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Asset management: The impact of interest rates and other parameters on insurers' profitability

Source: Asia Insurance Review | Mar 2015

Mr Patrice Conxicoeur of HSBC Global Asset Management shares the results of an experiment they conducted to illustrate the impact of financial and business scenarios on the profitability of insurers. 

With insurance combined ratios which are seldom very far from 100%, insurers depend on investment returns, and hence interest rates, for a large proportion of their earnings. We built a financial model to illustrate the impact of financial and business scenarios on the profitability of insurance companies. 
 
What started as a simple, spreadsheet-based model quickly turned into a major research endeavour, which is on-going. We share here a few findings.
 
Comparison of “average” and “aggressive” companies
Our first idea was to observe different insurance companies subjected to the same interest rate scenario, but with three “levers” on which insurance managers can act: business parameters, asset-liability profile and strategic asset allocation. 
For this we had to create fictional insurance companies, namely “average” and “aggressive” companies: “average” companies are calibrated to display key parameters in line with their industry, Life or Property/Casualty (P&C), while “aggressive” companies display behavioural traits allowing them to grow faster, but with higher costs and risks. 
 
Both types of companies were further differentiated with Asset-liability Management (ALM) scenarios (eg durations of asset and liabilities matched or not, and if not asset durations longer or shorter than for liabilities) and Strategic Asset Allocation (SAA) choices between fixed income and equity. The tables on the next page show initial parameters. 
 
To simplify, our companies invest in bonds and equities, purchased at prevailing market price and yields, and keep them till maturity, save in cases of policy surrenders, claims or other cash needs. Our tests were done comparing two sets of interest rate projections over 15 years. 
 
In one of the sets, the overnight rate is expected to converge towards 4% along a random path. In another set, it will be oscillating around 0%. We have further assumed a company will go bankrupt if its debt to equity ratio exceeds a pre-set level.
 
Results were in line with expectation
Results are in line with our intuition: companies are less profitable and more vulnerable if interest rates stay low. Term premium is a key driver of performance particularly with low rates. Allocating to equities seems to serve well as an alternative to holding long dated bond, especially for P&C insurers who generally do not invest much in long-dated assets.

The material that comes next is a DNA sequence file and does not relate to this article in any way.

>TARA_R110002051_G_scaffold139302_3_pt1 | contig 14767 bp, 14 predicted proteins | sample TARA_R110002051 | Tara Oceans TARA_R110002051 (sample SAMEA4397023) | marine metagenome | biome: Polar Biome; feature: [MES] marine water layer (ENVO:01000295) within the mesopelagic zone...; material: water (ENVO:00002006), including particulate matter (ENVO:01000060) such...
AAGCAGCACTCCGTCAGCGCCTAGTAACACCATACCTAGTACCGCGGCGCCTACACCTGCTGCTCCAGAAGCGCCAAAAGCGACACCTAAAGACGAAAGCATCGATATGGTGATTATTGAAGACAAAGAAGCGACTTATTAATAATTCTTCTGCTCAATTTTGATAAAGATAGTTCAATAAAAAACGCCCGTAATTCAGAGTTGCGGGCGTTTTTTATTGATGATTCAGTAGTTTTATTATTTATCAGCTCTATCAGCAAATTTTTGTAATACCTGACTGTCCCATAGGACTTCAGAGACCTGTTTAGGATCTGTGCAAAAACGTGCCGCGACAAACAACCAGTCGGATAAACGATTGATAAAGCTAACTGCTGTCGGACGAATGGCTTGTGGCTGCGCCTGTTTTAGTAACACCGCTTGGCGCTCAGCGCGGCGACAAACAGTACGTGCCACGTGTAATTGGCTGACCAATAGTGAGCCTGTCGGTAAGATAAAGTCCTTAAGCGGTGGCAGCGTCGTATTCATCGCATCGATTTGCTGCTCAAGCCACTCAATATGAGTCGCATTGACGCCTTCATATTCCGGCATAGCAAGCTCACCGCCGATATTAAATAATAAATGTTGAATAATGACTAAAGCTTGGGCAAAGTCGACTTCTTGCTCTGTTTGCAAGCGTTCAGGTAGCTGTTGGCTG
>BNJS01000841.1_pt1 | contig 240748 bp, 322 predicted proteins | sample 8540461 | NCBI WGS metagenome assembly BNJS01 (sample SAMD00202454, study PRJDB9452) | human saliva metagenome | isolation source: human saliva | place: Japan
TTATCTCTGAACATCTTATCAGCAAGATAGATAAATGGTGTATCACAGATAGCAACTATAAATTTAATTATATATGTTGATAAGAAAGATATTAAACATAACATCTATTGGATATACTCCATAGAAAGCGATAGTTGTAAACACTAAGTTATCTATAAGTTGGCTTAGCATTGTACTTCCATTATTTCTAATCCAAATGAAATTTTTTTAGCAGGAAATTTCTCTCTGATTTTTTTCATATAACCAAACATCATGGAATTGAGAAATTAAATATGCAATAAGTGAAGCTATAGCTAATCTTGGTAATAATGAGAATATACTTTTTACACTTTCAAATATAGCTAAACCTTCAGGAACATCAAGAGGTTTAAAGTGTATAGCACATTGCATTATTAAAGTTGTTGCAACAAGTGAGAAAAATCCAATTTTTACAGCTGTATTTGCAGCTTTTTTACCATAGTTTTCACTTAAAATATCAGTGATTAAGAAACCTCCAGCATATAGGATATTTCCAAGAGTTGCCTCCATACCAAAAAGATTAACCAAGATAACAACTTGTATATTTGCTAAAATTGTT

“Aggressive” insurers capture more market share but their shareholders seem to fare less well than “average” companies regardless of interest rate scenario and choice of ALM or SAA.
 
Business choices trump ALM and SAA choices
This simplified view of the insurance industry allowed us to document a few more facts. First of all, it seems business choices trumped ALM and SAA choices most of the time. 
 
In other words, how the company fares (in terms of Return on Equity) relative to peers is more likely to be dictated by business appetite for aggressive behaviour, or lack thereof, than whether assets and liabilities are closely matched.
Undoubtedly, this reflects our choice of parameters and interest rate scenarios, however it is interesting to note that small differences in choices lead to strikingly different financial results.
 
“Aggressive” companies are more leveraged: there is no reinsurance in our model and thus higher growth leads directly to higher leverage. This is compounded by the lower profitability of “aggressive” insurers, which in turn leads to lower retained earnings, less capital than “average” competitors and higher risk of insolvency. 
 
Ingredients for a prosperous insurance company
The inertia of book yields is clearly shown by the study. This makes any attempt at timing the interest rate cycle not only futile but also potentially counterproductive. Yet, given the diverse behaviours of equity and bonds in different interest rate regimes, it does not reduce the opportunities brought by making calculated decisions on SAA and ALM. Some diversification to equities pays off most of the time.
 
At this stage of our work, we have mostly re-created a model which confirms what seasoned insurance professionals would know: a prosperous insurance company combines strong risk management, disciplined investments, and tight product design. Together, they give flexibility to the company under different economic or financial scenarios.
 
Mr Patrice Conxicoeur is Managing Director, Global Head of Insurance Coverage, at HSBC Global Asset Management
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